CAVUTO: And they have told you that?
CAVUTO: So, have they also told you that these important matters that they would limit themselves to, what those important matters would be?
HENDERSON: They — I think what the government is interested in is what any large shareholder — in this case, the U.S. taxpayer will be a 60 percent shareholder in General Motors. So, what do they want to know?
They want to know that there is a world-class board of directors. General Motors has had an exceptionally hardworking board of directors, in fact, a world-class board, in many ways, up to this point. But they have asked for a reconstitution of the majority of the board.
Kent Kresa, our interim chairman, is providing that leadership in terms of repopulating the board. They're going to want to make sure there's a world-class board in place overseeing the company, which represents their investment. And that board would be expected to hold management accountable for results.
CAVUTO: Mr. Henderson, you had also said earlier: We are reflating again.
I guess anyone who knows you knows you're pretty astute in what's going on in all the global markets, which I guess is why you have this job. But one of the things you had been noticing, and — and, of course, couldn't not notice, is the sudden run-up in energy prices.
Are you worried about that that, just as you're trying to get your feet back in this business, that's taken the rug out right from under them?
HENDERSON: We do watch oil prices and fuel prices regularly. Our plan is built around an expectation of economic growth having some — first of all, resuming — and, second, having an upward pressure on fuel prices as a result.
I have been told — I was told even as — a month ago that we were crazy, that that wouldn't happen. Well, it's happening, because, in fact, as economies begin to improve, you would expect to see some pressure on — on — on oil.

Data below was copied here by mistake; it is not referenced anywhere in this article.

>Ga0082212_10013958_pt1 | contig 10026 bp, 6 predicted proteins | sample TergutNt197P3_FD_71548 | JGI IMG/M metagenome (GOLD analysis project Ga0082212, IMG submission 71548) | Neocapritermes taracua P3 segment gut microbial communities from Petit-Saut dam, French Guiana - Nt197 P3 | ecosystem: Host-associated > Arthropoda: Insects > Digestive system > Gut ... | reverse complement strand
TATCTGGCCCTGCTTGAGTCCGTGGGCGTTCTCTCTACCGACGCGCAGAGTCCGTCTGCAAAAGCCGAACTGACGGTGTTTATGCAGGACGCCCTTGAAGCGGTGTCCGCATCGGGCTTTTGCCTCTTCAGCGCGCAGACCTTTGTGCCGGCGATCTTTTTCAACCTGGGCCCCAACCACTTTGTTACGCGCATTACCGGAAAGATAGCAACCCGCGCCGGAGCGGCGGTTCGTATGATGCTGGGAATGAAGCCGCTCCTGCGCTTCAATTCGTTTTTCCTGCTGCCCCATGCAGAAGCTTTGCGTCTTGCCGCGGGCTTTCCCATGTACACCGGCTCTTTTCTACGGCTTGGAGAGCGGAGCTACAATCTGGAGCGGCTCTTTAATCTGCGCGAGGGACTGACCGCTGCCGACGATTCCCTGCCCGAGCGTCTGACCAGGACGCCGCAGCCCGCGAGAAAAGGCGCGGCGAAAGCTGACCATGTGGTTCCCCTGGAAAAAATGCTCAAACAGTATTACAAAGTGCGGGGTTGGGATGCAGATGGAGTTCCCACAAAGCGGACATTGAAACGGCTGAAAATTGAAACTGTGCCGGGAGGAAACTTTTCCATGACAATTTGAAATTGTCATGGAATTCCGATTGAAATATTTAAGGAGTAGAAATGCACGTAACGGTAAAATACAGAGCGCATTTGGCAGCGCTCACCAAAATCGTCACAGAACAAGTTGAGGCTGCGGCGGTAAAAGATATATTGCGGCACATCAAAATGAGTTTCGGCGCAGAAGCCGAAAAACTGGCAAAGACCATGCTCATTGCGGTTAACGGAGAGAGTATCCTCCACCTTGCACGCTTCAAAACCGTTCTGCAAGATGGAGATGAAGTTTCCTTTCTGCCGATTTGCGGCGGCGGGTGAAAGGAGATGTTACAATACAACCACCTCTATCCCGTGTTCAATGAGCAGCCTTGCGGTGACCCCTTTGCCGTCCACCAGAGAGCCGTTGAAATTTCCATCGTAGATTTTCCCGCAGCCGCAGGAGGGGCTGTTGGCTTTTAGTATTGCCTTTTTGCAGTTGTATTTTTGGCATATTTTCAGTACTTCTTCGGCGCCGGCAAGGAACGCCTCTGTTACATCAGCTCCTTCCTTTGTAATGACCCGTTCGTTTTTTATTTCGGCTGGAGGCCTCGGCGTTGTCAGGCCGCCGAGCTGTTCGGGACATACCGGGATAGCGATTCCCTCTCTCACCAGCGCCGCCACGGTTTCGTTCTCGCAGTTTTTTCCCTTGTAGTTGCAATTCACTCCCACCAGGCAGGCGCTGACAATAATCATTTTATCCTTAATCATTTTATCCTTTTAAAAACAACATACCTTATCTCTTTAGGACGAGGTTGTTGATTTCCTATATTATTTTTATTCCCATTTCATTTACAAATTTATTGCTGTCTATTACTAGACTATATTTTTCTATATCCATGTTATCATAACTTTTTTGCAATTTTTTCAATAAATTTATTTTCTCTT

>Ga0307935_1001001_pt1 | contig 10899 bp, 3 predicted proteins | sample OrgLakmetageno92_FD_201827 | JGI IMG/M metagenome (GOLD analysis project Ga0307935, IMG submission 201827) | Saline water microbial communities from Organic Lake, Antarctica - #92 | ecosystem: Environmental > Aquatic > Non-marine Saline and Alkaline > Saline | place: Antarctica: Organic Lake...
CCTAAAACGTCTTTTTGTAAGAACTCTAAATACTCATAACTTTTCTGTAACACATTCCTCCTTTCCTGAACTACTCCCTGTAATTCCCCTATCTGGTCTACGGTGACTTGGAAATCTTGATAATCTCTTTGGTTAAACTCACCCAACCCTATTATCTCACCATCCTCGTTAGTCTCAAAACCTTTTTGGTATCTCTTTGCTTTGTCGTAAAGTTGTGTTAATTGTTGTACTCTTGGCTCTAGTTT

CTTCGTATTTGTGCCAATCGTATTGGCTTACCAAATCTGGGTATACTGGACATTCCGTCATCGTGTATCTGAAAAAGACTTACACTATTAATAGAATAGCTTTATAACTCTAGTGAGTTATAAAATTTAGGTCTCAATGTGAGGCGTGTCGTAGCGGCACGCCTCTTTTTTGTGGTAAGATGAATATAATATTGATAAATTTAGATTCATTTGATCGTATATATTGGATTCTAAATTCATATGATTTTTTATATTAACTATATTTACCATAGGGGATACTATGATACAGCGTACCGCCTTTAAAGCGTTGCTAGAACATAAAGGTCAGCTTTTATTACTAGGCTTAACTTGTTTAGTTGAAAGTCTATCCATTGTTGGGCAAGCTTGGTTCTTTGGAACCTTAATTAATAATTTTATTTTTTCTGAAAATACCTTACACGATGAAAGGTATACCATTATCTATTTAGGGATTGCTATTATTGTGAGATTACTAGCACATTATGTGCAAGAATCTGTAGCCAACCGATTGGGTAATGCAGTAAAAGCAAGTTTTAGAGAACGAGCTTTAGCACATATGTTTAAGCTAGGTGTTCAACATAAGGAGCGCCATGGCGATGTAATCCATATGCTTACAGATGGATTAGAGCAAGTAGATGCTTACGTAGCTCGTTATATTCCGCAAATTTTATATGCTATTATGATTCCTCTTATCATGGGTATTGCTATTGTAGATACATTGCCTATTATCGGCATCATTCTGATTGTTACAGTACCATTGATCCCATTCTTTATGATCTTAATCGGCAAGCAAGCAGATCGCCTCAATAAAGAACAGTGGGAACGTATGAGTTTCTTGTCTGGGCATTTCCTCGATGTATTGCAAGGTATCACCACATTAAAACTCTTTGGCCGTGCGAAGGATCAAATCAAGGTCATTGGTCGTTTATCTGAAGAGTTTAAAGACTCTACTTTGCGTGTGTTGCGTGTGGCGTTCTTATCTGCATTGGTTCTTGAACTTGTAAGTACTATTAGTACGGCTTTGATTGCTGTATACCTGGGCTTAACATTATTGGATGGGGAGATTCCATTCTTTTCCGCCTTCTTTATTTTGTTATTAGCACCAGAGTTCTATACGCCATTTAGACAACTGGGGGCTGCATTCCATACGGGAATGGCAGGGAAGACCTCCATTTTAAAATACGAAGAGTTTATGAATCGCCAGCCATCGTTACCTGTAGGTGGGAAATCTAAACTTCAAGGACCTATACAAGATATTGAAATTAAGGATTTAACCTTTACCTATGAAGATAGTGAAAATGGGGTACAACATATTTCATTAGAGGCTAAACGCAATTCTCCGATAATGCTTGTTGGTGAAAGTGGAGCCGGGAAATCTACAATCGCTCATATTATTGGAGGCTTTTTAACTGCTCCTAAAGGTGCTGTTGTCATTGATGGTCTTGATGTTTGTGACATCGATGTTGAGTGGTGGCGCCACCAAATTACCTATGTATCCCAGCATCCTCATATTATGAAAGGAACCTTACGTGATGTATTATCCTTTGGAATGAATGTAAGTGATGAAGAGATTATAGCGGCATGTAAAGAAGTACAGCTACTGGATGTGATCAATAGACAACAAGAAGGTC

And — and so, our plan, and frankly, our product portfolio, our technology plan, is all based upon an expectation of higher fuel prices longer-term, which you know, we will be ready for that environment.
CAVUTO: The Volt is something that will get the benefit of, I think, Mr. Henderson, a $7,500 tax credit...
CAVUTO: I think it is one of the few vehicles that would get such treatment.
Are you getting that treatment because you have been rescued by taxpayers?
HENDERSON: No. No, that — that — that tax credit's actually applicable to the type of technology included in the Volt, has nothing to do with — with the support we're being provided by the U.S. taxpayer today.
CAVUTO: All right, because these are the type of cars, as you know, Barack Obama wants to see you build and the auto task force wants to see you build.
But what if the market is such that no other folks want to see — see them in their garage? Then — then...
CAVUTO: ... are you free to — are you free to change? Are you free to build bigger, more gas-consuming vehicles and not these type of vehicles?
HENDERSON: Well, the — the law of the land, in terms of fuel economy — and just recently, for example, three or four weeks ago, there was a groundbreaking agreement, if you will, between several states, including California, several departments of the — of the federal government on harmonizing fuel-economy standards going forward, fuel-economy standards, and — and — and tailpipe emissions.
This is all about improving the fuel economy of all of our vehicles. So, it's not about just simply building small cars in order to meet a fleet average. It's about every one of our vehicles in our — in our lineup, whether it's large pickups, down to small cars, each one of those pulling its weight in the overall fuel-economy-improvement equation. And we're ready to do that.